Because the conversation was off the record, I cannot disclose what Mr. Jobs told me. Suffice it to say that I didn’t hear anything that contradicted the reporting that John Markoff and I did this week. While his health problems amounted to a good deal more than “a common bug,” they weren’t life-threatening and he doesn’t have a recurrence of cancer. After he hung up the phone, it occurred to me that I had just been handed, by Mr. Jobs himself, the very information he was refusing to share with the shareholders who have entrusted him with their money.

You would think he’d want them to know before me. But apparently not.

Nocera does a good job of covering the ethics of Jobs’ secretiveness about his health. He doesn’t discuss the ethics of allowing Jobs to go off the record with him, and he doesn’t directly discuss the deal they made that allowed him to break his big scoop.

Having been in such situations as a reporter and as a source, but not anywhere near as important stories as this one, I can speculate about how the conversation probably went.

Jobs said he wanted to talk off the record. No reporter wants to go off the record, but many do, as Nocera did in this case.

Off the record means none of the information disclosed can be reported. The reporter is supposed to use the information to help him dig into the story and to keep his facts straight.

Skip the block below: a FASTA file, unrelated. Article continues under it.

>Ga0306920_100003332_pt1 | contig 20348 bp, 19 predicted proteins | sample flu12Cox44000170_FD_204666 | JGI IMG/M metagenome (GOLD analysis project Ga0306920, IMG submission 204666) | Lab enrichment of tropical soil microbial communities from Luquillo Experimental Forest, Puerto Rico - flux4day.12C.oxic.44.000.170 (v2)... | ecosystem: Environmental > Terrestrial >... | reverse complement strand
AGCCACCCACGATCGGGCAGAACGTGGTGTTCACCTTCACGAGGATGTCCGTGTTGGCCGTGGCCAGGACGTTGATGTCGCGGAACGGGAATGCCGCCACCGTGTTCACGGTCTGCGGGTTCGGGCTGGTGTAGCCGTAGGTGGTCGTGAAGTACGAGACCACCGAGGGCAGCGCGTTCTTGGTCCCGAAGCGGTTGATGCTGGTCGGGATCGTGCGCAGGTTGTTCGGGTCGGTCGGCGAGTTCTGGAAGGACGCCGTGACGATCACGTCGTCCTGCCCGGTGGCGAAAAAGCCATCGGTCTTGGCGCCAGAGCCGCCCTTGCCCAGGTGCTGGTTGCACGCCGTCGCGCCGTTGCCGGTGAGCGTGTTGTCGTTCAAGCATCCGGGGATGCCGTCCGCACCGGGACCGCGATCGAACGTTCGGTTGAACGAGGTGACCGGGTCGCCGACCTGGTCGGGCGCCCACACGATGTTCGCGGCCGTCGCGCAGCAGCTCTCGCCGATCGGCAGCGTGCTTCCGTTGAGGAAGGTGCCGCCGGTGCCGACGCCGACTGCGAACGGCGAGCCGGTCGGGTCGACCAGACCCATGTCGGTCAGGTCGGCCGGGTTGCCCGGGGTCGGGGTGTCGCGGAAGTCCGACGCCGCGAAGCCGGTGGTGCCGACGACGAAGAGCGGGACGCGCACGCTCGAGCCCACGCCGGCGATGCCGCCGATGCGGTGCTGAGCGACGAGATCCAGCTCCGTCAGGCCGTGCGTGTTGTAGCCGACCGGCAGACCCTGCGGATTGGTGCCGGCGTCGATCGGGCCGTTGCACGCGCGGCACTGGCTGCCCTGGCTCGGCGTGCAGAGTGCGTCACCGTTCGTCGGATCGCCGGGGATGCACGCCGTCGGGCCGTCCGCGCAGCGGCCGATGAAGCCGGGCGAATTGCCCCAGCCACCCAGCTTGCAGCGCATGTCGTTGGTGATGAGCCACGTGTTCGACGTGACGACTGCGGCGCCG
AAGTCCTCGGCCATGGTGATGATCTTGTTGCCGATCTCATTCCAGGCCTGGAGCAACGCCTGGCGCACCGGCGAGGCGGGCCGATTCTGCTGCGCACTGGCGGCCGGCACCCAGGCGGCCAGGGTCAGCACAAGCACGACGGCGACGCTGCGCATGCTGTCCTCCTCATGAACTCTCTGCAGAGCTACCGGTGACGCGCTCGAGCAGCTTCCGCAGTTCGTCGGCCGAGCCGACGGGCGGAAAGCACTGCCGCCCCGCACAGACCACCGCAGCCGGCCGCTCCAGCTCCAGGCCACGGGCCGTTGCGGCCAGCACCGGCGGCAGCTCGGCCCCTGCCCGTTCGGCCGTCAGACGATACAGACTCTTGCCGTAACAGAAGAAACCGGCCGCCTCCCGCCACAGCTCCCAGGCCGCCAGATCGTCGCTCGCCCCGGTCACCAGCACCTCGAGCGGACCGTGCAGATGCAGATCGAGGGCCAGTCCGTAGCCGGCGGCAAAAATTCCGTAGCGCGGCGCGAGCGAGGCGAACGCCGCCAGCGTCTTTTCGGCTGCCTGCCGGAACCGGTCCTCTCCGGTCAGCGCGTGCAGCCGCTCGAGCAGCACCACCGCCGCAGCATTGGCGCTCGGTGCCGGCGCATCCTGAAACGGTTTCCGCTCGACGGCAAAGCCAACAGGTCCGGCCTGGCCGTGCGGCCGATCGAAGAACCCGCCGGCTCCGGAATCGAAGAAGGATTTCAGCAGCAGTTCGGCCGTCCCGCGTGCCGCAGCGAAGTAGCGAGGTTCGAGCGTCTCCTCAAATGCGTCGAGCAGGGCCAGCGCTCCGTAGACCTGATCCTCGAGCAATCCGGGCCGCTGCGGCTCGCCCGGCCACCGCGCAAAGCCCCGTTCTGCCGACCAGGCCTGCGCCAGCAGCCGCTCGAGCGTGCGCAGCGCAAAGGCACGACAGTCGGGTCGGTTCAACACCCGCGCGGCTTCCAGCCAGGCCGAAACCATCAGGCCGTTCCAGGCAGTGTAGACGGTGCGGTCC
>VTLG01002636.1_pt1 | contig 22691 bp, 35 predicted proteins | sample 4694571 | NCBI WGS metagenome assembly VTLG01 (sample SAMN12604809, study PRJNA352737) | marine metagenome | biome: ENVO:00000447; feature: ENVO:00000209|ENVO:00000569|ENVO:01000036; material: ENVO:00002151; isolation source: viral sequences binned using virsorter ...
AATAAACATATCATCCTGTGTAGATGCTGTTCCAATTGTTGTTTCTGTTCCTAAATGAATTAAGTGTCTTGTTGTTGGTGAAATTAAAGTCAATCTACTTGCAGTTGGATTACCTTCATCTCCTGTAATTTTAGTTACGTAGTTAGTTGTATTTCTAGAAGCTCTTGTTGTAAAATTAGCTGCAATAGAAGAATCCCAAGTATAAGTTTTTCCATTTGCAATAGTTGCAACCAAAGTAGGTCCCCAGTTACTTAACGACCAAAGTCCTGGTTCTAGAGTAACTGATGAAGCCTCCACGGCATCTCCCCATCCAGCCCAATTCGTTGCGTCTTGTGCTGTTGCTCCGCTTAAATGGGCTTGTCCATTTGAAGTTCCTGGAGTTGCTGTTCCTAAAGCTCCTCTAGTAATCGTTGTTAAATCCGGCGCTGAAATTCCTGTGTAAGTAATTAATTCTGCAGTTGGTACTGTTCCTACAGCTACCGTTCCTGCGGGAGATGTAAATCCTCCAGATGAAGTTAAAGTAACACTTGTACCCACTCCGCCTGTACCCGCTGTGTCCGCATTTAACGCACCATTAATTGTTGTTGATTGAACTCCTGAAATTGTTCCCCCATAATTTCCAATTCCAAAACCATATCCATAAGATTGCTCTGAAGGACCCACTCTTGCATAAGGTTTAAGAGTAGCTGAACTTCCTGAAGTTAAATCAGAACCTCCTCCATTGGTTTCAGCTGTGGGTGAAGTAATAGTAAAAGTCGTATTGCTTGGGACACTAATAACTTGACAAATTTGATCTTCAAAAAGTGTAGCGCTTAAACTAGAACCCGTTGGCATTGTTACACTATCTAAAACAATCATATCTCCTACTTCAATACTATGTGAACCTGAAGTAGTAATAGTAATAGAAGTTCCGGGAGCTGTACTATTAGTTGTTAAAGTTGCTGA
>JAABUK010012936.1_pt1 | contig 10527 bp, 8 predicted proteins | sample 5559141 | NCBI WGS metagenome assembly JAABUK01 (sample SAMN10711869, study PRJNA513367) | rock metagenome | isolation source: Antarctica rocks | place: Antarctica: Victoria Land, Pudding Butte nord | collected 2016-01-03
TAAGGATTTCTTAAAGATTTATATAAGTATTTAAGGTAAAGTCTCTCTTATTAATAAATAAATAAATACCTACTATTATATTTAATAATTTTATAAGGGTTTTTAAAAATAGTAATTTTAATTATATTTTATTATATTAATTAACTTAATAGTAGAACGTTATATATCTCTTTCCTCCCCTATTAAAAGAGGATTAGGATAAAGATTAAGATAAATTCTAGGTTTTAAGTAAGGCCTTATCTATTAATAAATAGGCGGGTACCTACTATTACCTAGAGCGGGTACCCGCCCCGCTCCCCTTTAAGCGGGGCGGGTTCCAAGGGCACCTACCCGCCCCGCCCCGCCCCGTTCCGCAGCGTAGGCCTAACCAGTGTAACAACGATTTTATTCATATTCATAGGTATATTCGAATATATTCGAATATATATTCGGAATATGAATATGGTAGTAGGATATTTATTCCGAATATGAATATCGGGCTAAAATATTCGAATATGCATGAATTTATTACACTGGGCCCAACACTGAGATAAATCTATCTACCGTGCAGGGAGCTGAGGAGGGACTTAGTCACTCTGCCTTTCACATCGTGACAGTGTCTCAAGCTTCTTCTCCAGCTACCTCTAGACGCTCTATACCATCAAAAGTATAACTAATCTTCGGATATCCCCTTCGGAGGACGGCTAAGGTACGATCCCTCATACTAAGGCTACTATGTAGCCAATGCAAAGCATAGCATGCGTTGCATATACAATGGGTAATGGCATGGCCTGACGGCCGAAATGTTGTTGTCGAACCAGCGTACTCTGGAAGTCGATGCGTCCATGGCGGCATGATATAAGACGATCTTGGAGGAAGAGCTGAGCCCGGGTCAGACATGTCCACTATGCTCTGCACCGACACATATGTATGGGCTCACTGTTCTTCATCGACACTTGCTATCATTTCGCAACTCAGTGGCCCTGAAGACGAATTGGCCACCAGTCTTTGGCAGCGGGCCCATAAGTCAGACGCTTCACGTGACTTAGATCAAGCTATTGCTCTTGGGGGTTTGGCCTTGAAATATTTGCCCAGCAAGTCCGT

Not for attribution means a reporter can use the information disclosed without attributing it to the person who is being interviewed.

Nocera’s interview with Jobs was both off the record and not for attribution. They obviously agreed on what would be off the record, and what would be disclosed but not directly attributed to Jobs. During the interview, Jobs obviously shot down the rumors that his pancreatic cancer has returned, and he confirmed that he’s had surgery and suffered from some complications.

That he doesn’t have cancer was the big and important news that Jobs wanted Nocera to publish on Sunday when the markets were closed without attributing it to him. Done deal.

That Jobs has had surgery and complications was rumored. Nocera already had that information. His conversation with Jobs confirmed those rumors and he reported them. Nocera probably wouldn’t have reported the rumors the way he does in this story if Jobs hadn’t given him the confidence to do so.

So this is first, a big news story about Jobs’ health. It’s a market mover.

Second, this is an ethics story. It shows how business ethics converges with journalistic ethics.

And third, this is a public relations story. Jobs is one of the most PR savvy CEOs around. He knows the PR game and how to manipulate the media, analysts, shareholders, customers, employees and the Securities and Exchange Commission.

Jobs obviously concluded that the line that his health is “a private matter” could no longer stand. The pressure from investors, his advisors and his board to be more forthcoming was just too great.

But, as always, Jobs had to do it his way. He didn’t reinvent the wheel with his approach, but he certainly has made sure the world knows that he is Apple and that he’s cancer free at the moment, if not without health problems.

I don’t own AAPL.

For educational purposes only. Investigate before you speculate.

Posted by Donald E. L. Johnson on 07/27/08 at 07:26 AM
EthicsTrustMarketing and SalesPublic RelationsStocksFinancial MediaPermalink

Google (GOOG) disappoints speculators; ad revenues hold up; cash managment is the problem